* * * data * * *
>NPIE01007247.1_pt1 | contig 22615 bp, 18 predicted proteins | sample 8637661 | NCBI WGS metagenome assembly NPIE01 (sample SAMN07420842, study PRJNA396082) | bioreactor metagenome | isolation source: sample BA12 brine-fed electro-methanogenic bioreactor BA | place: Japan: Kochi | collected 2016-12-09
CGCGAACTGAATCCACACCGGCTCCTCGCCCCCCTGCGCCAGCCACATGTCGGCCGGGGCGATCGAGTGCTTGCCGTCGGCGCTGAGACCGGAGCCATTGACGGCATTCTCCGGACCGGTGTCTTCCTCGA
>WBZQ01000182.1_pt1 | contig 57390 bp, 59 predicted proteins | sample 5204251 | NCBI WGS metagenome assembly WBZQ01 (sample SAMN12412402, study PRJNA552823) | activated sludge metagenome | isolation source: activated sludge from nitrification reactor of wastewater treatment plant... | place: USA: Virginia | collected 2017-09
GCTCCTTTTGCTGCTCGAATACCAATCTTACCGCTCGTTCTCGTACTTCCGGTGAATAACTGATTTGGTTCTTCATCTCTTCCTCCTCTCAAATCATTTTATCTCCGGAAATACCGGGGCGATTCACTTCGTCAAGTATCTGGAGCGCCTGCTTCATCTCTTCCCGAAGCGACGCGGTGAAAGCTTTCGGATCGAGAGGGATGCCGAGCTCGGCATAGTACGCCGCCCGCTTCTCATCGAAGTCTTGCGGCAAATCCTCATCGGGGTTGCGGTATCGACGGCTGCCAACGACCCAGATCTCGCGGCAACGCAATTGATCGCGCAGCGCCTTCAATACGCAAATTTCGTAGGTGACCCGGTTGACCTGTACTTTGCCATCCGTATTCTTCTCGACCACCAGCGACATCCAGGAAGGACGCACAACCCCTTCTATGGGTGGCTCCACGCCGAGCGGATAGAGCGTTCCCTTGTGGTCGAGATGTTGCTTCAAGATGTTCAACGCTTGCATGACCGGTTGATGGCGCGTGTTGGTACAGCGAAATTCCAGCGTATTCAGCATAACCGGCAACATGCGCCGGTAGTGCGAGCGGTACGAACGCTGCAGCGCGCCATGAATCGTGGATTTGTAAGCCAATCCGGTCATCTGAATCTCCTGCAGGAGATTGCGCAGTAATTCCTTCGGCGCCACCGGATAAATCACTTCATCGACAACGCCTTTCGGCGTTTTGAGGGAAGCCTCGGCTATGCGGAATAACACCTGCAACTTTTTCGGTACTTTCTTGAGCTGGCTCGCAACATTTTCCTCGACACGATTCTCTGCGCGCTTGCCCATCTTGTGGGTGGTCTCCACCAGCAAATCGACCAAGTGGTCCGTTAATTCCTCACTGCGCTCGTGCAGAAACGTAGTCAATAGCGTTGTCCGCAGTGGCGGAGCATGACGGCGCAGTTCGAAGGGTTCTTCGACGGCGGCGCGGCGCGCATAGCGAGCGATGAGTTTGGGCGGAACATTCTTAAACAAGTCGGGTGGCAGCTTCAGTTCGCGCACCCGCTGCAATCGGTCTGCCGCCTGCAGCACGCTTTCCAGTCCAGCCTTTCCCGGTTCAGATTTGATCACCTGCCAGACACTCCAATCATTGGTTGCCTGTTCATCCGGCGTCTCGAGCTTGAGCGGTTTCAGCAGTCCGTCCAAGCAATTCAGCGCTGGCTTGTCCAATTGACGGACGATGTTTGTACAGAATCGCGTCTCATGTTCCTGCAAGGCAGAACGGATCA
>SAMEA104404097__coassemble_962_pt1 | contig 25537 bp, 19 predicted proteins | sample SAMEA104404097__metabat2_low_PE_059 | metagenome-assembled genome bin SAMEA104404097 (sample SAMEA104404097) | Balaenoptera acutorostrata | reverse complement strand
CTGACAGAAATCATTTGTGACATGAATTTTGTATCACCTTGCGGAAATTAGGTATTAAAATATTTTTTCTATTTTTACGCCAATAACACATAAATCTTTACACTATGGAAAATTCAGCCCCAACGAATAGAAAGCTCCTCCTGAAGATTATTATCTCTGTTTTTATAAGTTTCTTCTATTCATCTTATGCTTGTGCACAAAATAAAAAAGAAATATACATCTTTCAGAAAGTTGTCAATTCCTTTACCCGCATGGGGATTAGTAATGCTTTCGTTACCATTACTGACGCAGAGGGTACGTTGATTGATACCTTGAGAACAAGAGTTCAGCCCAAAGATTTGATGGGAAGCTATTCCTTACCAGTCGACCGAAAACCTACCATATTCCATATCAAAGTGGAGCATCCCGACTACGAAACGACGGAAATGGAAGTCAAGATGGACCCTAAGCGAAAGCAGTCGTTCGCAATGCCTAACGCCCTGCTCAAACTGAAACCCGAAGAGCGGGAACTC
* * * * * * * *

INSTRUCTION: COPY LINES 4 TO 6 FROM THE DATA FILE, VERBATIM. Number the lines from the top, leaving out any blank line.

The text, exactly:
GCTCCTTTTGCTGCTCGAATACCAATCTTACCGCTCGTTCTCGTACTTCCGGTGAATAACTGATTTGGTTCTTCATCTCTTCCTCCTCTCAAATCATTTTATCTCCGGAAATACCGGGGCGATTCACTTCGTCAAGTATCTGGAGCGCCTGCTTCATCTCTTCCCGAAGCGACGCGGTGAAAGCTTTCGGATCGAGAGGGATGCCGAGCTCGGCATAGTACGCCGCCCGCTTCTCATCGAAGTCTTGCGGCAAATCCTCATCGGGGTTGCGGTATCGACGGCTGCCAACGACCCAGATCTCGCGGCAACGCAATTGATCGCGCAGCGCCTTCAATACGCAAATTTCGTAGGTGACCCGGTTGACCTGTACTTTGCCATCCGTATTCTTCTCGACCACCAGCGACATCCAGGAAGGACGCACAACCCCTTCTATGGGTGGCTCCACGCCGAGCGGATAGAGCGTTCCCTTGTGGTCGAGATGTTGCTTCAAGATGTTCAACGCTTGCATGACCGGTTGATGGCGCGTGTTGGTACAGCGAAATTCCAGCGTATTCAGCATAACCGGCAACATGCGCCGGTAGTGCGAGCGGTACGAACGCTGCAGCGCGCCATGAATCGTGGATTTGTAAGCCAATCCGGTCATCTGAATCTCCTGCAGGAGATTGCGCAGTAATTCCTTCGGCGCCACCGGATAAATCACTTCATCGACAACGCCTTTCGGCGTTTTGAGGGAAGCCTCGGCTATGCGGAATAACACCTGCAACTTTTTCGGTACTTTCTTGAGCTGGCTCGCAACATTTTCCTCGACACGATTCTCTGCGCGCTTGCCCATCTTGTGGGTGGTCTCCACCAGCAAATCGACCAAGTGGTCCGTTAATTCCTCACTGCGCTCGTGCAGAAACGTAGTCAATAGCGTTGTCCGCAGTGGCGGAGCATGACGGCGCAGTTCGAAGGGTTCTTCGACGGCGGCGCGGCGCGCATAGCGAGCGATGAGTTTGGGCGGAACATTCTTAAACAAGTCGGGTGGCAGCTTCAGTTCGCGCACCCGCTGCAATCGGTCTGCCGCCTGCAGCACGCTTTCCAGTCCAGCCTTTCCCGGTTCAGATTTGATCACCTGCCAGACACTCCAATCATTGGTTGCCTGTTCATCCGGCGTCTCGAGCTTGAGCGGTTTCAGCAGTCCGTCCAAGCAATTCAGCGCTGGCTTGTCCAATTGACGGACGATGTTTGTACAGAATCGCGTCTCATGTTCCTGCAAGGCAGAACGGATCA
>SAMEA104404097__coassemble_962_pt1 | contig 25537 bp, 19 predicted proteins | sample SAMEA104404097__metabat2_low_PE_059 | metagenome-assembled genome bin SAMEA104404097 (sample SAMEA104404097) | Balaenoptera acutorostrata | reverse complement strand
CTGACAGAAATCATTTGTGACATGAATTTTGTATCACCTTGCGGAAATTAGGTATTAAAATATTTTTTCTATTTTTACGCCAATAACACATAAATCTTTACACTATGGAAAATTCAGCCCCAACGAATAGAAAGCTCCTCCTGAAGATTATTATCTCTGTTTTTATAAGTTTCTTCTATTCATCTTATGCTTGTGCACAAAATAAAAAAGAAATATACATCTTTCAGAAAGTTGTCAATTCCTTTACCCGCATGGGGATTAGTAATGCTTTCGTTACCATTACTGACGCAGAGGGTACGTTGATTGATACCTTGAGAACAAGAGTTCAGCCCAAAGATTTGATGGGAAGCTATTCCTTACCAGTCGACCGAAAACCTACCATATTCCATATCAAAGTGGAGCATCCCGACTACGAAACGACGGAAATGGAAGTCAAGATGGACCCTAAGCGAAAGCAGTCGTTCGCAATGCCTAACGCCCTGCTCAAACTGAAACCCGAAGAGCGGGAACTC